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Patients with chronic conditions have a higher risk of medication-related problems including medication non-adherence. Managing medications for chronic disease populations can prove challenging because patients with chronic disease often experience polypharmacy at higher rates than the average population and their health may be more impacted by social and behavioral barriers to health. To streamline medication management, improve patient health outcomes, and reduce the cost of care, in this article, we will examine seven actionable strategies care teams can take.

Managing Medications for Chronic Disease Populations

1. Understand who needs interventions

Data shows that five percent of patients, known as super-users, drive 50% of healthcare use. To control costs for the patients, many health plans have shifted to spend more resources on these patients.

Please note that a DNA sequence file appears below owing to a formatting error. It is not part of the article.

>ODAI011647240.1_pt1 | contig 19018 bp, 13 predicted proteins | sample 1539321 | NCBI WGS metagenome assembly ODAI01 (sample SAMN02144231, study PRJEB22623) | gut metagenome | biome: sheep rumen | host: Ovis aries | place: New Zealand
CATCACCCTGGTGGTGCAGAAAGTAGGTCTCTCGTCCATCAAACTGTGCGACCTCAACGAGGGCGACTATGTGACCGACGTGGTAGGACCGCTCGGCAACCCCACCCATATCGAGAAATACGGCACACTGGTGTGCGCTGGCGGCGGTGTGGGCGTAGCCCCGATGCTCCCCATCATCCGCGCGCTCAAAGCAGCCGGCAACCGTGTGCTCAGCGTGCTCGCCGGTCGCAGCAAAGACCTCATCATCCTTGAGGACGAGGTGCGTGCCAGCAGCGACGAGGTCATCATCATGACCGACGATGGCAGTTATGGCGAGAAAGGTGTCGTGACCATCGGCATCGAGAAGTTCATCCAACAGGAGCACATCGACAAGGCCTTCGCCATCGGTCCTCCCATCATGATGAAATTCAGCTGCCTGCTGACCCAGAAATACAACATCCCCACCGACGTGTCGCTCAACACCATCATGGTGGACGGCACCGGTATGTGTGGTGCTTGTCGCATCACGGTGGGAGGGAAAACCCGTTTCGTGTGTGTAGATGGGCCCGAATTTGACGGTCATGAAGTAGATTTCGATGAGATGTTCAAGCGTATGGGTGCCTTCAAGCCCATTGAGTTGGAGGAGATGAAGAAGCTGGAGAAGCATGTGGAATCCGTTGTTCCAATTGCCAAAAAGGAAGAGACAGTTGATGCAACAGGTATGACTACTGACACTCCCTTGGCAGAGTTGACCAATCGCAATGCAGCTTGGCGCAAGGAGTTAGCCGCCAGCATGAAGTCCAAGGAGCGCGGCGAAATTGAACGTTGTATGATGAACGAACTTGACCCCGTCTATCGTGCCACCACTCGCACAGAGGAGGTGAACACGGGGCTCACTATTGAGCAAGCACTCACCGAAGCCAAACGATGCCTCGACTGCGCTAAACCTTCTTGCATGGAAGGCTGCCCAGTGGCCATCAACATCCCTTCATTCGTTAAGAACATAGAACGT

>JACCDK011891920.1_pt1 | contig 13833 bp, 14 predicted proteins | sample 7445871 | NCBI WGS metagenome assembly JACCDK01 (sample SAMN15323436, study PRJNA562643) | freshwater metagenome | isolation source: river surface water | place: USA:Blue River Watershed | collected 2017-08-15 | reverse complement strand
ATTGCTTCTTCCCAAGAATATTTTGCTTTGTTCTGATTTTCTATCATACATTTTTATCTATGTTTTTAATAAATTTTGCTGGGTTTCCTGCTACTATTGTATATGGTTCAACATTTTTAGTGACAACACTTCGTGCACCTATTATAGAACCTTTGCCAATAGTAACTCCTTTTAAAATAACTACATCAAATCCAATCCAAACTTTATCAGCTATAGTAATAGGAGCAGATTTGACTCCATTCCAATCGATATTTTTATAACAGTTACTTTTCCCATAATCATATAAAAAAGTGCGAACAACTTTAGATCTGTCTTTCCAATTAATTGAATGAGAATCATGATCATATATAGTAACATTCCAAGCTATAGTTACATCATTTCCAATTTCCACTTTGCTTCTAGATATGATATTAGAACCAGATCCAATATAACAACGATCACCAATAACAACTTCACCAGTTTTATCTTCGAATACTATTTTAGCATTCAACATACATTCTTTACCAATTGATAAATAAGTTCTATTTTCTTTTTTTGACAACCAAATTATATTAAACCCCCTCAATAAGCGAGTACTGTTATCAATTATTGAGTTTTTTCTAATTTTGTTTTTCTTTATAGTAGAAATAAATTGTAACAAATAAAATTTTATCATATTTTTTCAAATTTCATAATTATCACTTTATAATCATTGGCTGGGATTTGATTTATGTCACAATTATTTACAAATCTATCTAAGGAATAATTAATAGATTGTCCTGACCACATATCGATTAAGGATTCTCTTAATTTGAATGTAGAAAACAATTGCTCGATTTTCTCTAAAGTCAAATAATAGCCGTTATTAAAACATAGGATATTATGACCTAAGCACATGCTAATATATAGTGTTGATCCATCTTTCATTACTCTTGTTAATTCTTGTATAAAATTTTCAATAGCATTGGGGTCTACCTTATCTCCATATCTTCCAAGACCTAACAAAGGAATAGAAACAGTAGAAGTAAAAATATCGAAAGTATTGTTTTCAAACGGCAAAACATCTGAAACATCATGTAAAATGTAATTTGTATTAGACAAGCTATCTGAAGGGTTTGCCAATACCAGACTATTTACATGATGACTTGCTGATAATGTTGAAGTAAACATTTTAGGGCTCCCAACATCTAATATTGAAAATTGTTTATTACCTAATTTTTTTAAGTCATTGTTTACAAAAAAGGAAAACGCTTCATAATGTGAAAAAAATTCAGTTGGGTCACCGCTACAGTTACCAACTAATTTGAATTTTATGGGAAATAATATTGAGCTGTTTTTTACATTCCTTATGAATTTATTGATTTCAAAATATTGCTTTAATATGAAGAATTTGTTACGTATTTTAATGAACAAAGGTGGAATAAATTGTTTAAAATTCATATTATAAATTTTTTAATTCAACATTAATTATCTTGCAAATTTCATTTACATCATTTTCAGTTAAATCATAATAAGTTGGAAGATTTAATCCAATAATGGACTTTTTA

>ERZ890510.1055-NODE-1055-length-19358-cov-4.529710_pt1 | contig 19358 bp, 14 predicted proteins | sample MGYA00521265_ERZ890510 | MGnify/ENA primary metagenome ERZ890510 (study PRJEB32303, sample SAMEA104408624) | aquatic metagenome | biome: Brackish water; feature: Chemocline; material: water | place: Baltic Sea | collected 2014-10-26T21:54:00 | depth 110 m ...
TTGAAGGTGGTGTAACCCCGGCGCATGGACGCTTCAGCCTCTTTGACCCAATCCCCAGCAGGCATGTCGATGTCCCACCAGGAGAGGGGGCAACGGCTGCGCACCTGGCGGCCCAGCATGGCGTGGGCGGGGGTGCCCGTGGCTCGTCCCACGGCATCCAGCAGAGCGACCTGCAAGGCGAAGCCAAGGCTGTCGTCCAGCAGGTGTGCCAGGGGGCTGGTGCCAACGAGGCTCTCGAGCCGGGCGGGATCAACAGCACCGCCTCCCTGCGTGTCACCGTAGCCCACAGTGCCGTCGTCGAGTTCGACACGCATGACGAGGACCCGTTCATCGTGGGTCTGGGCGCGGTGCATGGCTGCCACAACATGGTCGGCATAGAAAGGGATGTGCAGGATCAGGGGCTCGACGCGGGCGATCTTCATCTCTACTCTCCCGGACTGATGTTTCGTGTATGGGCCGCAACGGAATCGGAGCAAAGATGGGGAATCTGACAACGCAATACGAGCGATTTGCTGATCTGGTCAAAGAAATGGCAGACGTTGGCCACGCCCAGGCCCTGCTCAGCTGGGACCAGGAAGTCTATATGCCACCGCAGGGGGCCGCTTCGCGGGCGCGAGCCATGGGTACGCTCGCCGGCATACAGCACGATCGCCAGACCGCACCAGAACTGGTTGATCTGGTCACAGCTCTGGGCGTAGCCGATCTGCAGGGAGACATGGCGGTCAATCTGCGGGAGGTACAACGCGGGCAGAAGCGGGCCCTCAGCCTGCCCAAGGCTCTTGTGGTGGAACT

However, stratifying patients with chronic medical conditions into just two groups — users and super-users — isn’t enough to effectively manage their prescription medications. For instance, Kaiser Permanente found out that beyond the five percent super-users of healthcare, the biggest opportunity for cost reduction was for patients with rising risk, patients who have a chronic health condition that is not yet severe but could quickly become severe. By focusing their resources on this group, the health plan was able to improve outcomes in diabetes and hypertension.

Just identifying the high and rising-risk patients is not enough. Healthcare organizations need actionable analytics that accurately predict medication-related problems before they happen. Arine’s artificial intelligence (AI) medication management platform determines the risk trajectory of patients by identifying patients who are at higher risk of falling out of compliance and targets those patients with low-cost, high-return interventions. Then it expands interventions to patients who are currently stable to keep these patients healthy.